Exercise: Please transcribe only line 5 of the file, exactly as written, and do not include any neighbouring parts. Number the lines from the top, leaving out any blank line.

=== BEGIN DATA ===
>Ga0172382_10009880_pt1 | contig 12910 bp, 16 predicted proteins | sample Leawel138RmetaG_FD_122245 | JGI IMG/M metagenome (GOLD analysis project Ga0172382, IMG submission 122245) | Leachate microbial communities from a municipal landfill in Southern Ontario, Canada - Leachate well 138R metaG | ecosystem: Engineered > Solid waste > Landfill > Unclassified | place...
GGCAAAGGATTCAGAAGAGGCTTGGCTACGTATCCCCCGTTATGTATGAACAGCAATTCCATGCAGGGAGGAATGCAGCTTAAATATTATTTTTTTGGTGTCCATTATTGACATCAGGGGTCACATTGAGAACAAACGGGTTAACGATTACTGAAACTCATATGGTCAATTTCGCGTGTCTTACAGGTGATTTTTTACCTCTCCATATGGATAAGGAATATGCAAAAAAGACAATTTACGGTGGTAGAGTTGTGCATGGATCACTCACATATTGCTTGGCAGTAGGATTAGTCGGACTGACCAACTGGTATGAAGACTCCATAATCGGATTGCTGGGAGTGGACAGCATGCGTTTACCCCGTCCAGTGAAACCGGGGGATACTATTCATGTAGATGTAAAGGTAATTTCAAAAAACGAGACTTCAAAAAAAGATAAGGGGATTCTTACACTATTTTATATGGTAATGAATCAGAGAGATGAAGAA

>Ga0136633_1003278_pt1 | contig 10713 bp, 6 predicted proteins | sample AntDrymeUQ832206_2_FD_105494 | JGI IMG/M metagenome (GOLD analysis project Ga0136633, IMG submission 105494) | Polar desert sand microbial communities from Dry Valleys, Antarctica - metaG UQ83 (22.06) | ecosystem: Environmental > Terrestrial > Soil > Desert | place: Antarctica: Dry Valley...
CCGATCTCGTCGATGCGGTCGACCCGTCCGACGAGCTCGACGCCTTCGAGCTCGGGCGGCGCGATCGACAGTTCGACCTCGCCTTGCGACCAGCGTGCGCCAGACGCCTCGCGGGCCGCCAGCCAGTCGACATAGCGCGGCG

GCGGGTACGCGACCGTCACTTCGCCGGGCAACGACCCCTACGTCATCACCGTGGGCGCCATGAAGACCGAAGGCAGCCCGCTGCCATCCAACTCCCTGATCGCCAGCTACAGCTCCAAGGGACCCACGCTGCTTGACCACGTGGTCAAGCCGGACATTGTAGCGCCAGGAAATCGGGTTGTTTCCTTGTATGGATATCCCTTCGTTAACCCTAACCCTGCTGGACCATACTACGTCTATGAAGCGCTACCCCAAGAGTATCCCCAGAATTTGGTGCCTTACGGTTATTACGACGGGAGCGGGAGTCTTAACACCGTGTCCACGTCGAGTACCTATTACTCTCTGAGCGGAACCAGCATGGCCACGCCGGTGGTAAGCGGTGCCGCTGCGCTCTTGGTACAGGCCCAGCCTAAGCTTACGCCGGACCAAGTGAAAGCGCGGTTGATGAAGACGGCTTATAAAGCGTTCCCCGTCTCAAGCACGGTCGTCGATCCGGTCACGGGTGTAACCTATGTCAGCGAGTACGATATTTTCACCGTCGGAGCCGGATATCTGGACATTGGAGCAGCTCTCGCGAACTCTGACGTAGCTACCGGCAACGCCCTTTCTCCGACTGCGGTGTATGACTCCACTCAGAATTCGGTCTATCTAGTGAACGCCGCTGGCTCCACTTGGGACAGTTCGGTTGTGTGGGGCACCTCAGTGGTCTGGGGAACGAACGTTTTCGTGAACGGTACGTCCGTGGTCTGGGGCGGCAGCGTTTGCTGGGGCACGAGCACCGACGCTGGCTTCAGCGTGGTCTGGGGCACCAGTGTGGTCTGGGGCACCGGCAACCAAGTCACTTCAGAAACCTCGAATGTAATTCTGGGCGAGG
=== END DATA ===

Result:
GCGGGTACGCGACCGTCACTTCGCCGGGCAACGACCCCTACGTCATCACCGTGGGCGCCATGAAGACCGAAGGCAGCCCGCTGCCATCCAACTCCCTGATCGCCAGCTACAGCTCCAAGGGACCCACGCTGCTTGACCACGTGGTCAAGCCGGACATTGTAGCGCCAGGAAATCGGGTTGTTTCCTTGTATGGATATCCCTTCGTTAACCCTAACCCTGCTGGACCATACTACGTCTATGAAGCGCTACCCCAAGAGTATCCCCAGAATTTGGTGCCTTACGGTTATTACGACGGGAGCGGGAGTCTTAACACCGTGTCCACGTCGAGTACCTATTACTCTCTGAGCGGAACCAGCATGGCCACGCCGGTGGTAAGCGGTGCCGCTGCGCTCTTGGTACAGGCCCAGCCTAAGCTTACGCCGGACCAAGTGAAAGCGCGGTTGATGAAGACGGCTTATAAAGCGTTCCCCGTCTCAAGCACGGTCGTCGATCCGGTCACGGGTGTAACCTATGTCAGCGAGTACGATATTTTCACCGTCGGAGCCGGATATCTGGACATTGGAGCAGCTCTCGCGAACTCTGACGTAGCTACCGGCAACGCCCTTTCTCCGACTGCGGTGTATGACTCCACTCAGAATTCGGTCTATCTAGTGAACGCCGCTGGCTCCACTTGGGACAGTTCGGTTGTGTGGGGCACCTCAGTGGTCTGGGGAACGAACGTTTTCGTGAACGGTACGTCCGTGGTCTGGGGCGGCAGCGTTTGCTGGGGCACGAGCACCGACGCTGGCTTCAGCGTGGTCTGGGGCACCAGTGTGGTCTGGGGCACCGGCAACCAAGTCACTTCAGAAACCTCGAATGTAATTCTGGGCGAGG